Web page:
The Journal Gazette
 
 
Sunday, October 03, 2021 1:00 am

Samurai with a 16-inch scar

Dance teacher outlasts cancer, now aids others

BLAKE SEBRING | For The Journal Gazette

The right side of Chris Spalding's head remains shaved, revealing a 16-inch scar.

During a recent performance, the world champion ballroom dancer highlighted it with rhinestones. It was partly out of solidarity with others facing cancer battles, Spalding said.

“I earned this thing, and I'm going to show it off,” Spalding said. “I'm proud of the fight I fought. I think it's beautiful, and I'm going to make sure that everybody who has to go through this fight knows that they aren't alone and they should show it off, too.”

The 38-year-old's perseverance in more than a yearlong fight against brain cancer has left his doctors, nurses and therapists amazed at his will, attitude and progress.

Before a May 19, 2020, operation to remove a tumor taking up one-quarter of his brain cavity, Spalding was told he may not walk or talk again. But in less than a week, he was teaching his therapist to cha-cha and tango as they walked the hospital halls.

“That was the moment I realized I was going to be all right,” Spalding said. “I just had to fight. Luckily, I'm real stubborn.”

The co-owner of Fort Wayne Ballroom Company with his wife, Kelly, Spalding started a Facebook page, “Dancing Through Life with Chris,” where he shares his journey with family and friends.

He and Fort Wayne friend Kyle Miron, also a cancer survivor, also started another Facebook page, “Cancer Samurais,” where they answer questions and help others with cancer.

Spalding is also raising money by riding his bike 200 miles with the Great Cycle Challenge to fight childhood cancers. In July, he wants to complete an Ironman race. And he asks physical therapists to suggest patients with Parkinson's disease or recovering from physical challenges such as strokes, severe injuries or cancer so he can use his dancing skills to help train them. He said being a dancer helped him and he believes it can help others.

“I have to believe that's why I was kept here,” Spalding said. “I must be meant to serve. I really appreciate what some people have to go through, and that's why I have to spend the rest of my life helping them.”

Spalding and his wife, who are three-time North American and one-time world champions, performed a dance in December for the first time after his surgery for a local fundraiser. Though the couple have retired from competing professionally, they will come back during a national ballroom dance competition, “Winter Solstice Dance Competition,” at Memorial Coliseum on Dec. 4. The event is open to the public, and Spalding has some creative ideas because he's inspired to say something artistically.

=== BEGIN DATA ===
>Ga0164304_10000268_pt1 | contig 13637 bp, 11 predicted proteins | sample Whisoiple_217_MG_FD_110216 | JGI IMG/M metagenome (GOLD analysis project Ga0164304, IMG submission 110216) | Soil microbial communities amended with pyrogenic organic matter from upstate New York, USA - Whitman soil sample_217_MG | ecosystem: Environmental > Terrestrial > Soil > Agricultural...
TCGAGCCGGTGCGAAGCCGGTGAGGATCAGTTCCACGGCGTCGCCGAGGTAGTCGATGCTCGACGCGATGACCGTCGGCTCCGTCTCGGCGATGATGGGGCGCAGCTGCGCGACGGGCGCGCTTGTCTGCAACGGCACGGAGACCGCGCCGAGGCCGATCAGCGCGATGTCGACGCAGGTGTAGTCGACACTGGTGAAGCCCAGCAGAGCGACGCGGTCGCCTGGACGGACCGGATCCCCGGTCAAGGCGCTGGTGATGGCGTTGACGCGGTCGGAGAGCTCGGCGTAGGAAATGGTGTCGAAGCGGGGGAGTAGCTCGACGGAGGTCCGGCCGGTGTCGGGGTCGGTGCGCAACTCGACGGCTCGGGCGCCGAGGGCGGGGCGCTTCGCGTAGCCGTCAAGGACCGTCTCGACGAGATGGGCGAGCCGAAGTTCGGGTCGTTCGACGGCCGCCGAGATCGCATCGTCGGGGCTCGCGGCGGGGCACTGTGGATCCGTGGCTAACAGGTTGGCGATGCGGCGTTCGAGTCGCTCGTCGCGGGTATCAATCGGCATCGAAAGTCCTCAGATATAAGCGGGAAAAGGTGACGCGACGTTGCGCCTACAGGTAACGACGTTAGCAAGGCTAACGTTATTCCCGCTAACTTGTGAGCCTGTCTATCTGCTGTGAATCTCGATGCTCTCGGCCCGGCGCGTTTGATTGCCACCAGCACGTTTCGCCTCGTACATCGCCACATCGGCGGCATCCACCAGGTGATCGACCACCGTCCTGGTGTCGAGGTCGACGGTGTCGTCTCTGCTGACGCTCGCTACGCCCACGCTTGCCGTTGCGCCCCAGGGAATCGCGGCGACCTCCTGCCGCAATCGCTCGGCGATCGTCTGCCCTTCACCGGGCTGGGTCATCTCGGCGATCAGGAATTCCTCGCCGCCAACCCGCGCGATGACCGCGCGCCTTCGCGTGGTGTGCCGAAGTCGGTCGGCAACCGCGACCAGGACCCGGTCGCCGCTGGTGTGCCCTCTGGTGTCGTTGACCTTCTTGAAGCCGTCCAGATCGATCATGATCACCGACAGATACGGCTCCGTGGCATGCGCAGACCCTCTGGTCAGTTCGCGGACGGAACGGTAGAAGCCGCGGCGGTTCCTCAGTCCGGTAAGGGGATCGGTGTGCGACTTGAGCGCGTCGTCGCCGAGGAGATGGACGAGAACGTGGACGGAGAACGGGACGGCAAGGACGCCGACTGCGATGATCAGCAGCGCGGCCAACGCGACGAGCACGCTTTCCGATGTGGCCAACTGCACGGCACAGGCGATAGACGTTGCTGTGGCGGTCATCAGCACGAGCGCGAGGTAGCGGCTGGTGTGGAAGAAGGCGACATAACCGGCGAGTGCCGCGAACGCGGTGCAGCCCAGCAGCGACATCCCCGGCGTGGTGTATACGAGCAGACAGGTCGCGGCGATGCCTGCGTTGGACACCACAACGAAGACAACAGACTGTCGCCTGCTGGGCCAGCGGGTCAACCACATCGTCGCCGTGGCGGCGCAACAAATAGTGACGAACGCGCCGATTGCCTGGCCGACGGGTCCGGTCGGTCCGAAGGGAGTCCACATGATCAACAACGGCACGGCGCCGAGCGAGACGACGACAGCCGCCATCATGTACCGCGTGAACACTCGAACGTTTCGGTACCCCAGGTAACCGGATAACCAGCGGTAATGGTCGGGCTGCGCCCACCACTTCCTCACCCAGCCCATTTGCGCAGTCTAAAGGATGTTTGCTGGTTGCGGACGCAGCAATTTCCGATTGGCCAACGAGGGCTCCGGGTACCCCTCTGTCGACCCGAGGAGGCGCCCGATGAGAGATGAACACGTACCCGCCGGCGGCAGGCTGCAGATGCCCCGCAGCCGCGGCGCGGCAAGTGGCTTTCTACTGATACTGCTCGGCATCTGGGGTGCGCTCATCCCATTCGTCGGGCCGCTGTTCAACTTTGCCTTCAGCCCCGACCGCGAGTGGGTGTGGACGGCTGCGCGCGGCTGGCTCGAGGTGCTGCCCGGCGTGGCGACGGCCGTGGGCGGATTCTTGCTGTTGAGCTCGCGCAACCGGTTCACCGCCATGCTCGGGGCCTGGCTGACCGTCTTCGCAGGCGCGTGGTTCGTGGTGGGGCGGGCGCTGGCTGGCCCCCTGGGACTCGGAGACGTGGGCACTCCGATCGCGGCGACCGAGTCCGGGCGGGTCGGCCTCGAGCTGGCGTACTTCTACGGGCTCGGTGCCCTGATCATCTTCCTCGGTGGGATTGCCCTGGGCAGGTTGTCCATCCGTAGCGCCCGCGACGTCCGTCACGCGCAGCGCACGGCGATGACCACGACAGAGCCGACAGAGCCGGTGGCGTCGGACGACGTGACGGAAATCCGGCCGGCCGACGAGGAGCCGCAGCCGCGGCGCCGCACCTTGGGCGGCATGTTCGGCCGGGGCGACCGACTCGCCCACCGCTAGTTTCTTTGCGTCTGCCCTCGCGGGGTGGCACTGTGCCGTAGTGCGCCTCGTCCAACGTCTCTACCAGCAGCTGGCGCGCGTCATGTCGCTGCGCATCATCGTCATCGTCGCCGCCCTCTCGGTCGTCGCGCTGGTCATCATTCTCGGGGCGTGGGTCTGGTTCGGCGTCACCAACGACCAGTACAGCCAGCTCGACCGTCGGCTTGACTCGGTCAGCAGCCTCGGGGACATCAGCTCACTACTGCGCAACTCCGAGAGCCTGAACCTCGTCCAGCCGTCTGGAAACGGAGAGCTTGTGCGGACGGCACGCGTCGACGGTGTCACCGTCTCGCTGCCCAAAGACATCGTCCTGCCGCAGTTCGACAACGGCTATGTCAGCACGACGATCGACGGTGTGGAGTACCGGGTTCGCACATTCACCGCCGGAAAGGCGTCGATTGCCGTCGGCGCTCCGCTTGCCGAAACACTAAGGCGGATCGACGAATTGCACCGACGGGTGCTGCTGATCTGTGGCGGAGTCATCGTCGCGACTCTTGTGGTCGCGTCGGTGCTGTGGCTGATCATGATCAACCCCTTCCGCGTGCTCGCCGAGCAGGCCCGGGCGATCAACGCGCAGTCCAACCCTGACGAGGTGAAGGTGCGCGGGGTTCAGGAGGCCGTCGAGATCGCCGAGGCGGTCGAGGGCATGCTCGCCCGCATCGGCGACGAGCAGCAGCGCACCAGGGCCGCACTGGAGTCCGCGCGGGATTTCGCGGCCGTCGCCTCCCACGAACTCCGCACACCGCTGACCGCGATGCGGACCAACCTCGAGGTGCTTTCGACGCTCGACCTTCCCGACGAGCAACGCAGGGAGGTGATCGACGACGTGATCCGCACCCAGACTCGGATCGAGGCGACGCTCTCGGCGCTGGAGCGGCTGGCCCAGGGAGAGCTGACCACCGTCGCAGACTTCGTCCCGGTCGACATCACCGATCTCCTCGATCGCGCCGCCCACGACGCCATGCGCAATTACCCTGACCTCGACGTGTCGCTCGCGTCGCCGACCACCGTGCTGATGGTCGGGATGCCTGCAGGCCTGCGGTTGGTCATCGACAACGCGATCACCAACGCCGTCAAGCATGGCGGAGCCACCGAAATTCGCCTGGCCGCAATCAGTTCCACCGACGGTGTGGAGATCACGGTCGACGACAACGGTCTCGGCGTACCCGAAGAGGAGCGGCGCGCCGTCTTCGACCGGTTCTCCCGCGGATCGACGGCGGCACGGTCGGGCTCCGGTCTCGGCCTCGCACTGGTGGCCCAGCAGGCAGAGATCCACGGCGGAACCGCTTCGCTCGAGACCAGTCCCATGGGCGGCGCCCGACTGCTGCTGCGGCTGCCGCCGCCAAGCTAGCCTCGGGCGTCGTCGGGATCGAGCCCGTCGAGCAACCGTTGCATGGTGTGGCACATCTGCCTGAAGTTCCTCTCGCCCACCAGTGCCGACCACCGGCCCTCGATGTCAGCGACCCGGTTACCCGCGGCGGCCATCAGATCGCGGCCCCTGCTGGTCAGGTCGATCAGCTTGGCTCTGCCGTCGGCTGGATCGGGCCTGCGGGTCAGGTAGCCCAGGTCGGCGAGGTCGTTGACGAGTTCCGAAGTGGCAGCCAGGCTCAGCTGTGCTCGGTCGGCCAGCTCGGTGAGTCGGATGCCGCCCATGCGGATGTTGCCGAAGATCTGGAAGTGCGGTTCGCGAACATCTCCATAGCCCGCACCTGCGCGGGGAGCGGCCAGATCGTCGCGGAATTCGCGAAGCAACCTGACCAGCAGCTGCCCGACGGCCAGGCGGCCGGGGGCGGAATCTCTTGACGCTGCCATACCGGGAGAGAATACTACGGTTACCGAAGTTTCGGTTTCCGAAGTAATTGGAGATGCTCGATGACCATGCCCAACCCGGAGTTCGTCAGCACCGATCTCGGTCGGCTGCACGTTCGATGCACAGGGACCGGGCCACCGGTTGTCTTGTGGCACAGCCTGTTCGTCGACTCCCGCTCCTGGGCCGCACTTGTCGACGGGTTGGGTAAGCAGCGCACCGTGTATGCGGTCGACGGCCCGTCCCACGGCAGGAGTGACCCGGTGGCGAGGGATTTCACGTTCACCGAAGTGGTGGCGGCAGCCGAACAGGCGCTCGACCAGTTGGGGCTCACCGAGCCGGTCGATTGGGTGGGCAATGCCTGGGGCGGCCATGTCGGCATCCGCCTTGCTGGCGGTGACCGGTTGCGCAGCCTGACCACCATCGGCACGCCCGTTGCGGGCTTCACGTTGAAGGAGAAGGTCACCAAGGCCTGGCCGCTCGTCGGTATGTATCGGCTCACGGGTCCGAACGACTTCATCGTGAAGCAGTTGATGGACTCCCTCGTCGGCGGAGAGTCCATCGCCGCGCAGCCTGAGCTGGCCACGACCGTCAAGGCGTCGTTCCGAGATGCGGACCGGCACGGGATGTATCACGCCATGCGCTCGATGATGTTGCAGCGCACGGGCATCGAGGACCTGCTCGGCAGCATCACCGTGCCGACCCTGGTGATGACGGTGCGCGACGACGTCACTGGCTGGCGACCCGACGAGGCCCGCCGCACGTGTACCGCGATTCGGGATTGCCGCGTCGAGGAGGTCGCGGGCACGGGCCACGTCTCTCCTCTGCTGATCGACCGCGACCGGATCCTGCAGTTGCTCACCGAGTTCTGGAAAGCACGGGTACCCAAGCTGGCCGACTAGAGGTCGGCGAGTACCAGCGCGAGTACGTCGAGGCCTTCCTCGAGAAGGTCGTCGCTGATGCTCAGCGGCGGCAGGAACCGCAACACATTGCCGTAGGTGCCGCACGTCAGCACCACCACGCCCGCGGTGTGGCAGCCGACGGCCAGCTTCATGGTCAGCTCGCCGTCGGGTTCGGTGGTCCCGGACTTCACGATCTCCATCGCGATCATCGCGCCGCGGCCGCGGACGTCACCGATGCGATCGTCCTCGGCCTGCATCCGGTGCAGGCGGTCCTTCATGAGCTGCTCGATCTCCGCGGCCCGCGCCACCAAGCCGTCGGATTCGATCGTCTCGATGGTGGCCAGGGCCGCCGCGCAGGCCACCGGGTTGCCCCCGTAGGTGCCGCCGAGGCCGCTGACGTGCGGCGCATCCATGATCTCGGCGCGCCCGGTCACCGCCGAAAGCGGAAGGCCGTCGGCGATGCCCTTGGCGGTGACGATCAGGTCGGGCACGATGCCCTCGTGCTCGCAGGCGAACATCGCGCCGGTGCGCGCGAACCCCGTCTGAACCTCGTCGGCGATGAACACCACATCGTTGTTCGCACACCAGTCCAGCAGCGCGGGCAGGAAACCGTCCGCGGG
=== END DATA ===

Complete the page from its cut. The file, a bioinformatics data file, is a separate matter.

“I just have a very different perspective now,” he said.

The Spaldings' dance studio was shut down during the pandemic. A month after the shutdown, Spalding suffered a stroke which led to the tumor's discovery. 

The couple moved the business to The Charles, 3127 Carroll Road, and reopened June 1, 2020, but Spalding wasn't able to resume teaching until December because of the surgery and chemotherapy.

“We used to wake up and look at each other and say, 'Better than the alternative,'” Kelly Spalding said. “It's easy sometimes to slip into griping or being dissatisfied with things. It's not over, but it sure is better than the alternative.”

The couple met in a Chicago studio and moved to Fort Wayne 11 years ago to build roots.

“We joke that on a global scale God was looking at everything going on, and he had to do a reset button,” Kelly Spalding said. “How blessed are Chris and I to get this reset so early in our lives because we have so much life to live with such a clearer perspective and sensitivity to what actually matters in life, and more importantly who matters in life.”

For Chris Spalding, a big question is why did he survive when many others he went through treatment with did not. It has become part of his drive to help others.

“I'm going to spend the rest of my life making sure that I'm worthy of the title 'survivor,'” he said. “There has to be a reason I made it, and I'm going to make sure that I fulfill that reason and that purpose.”


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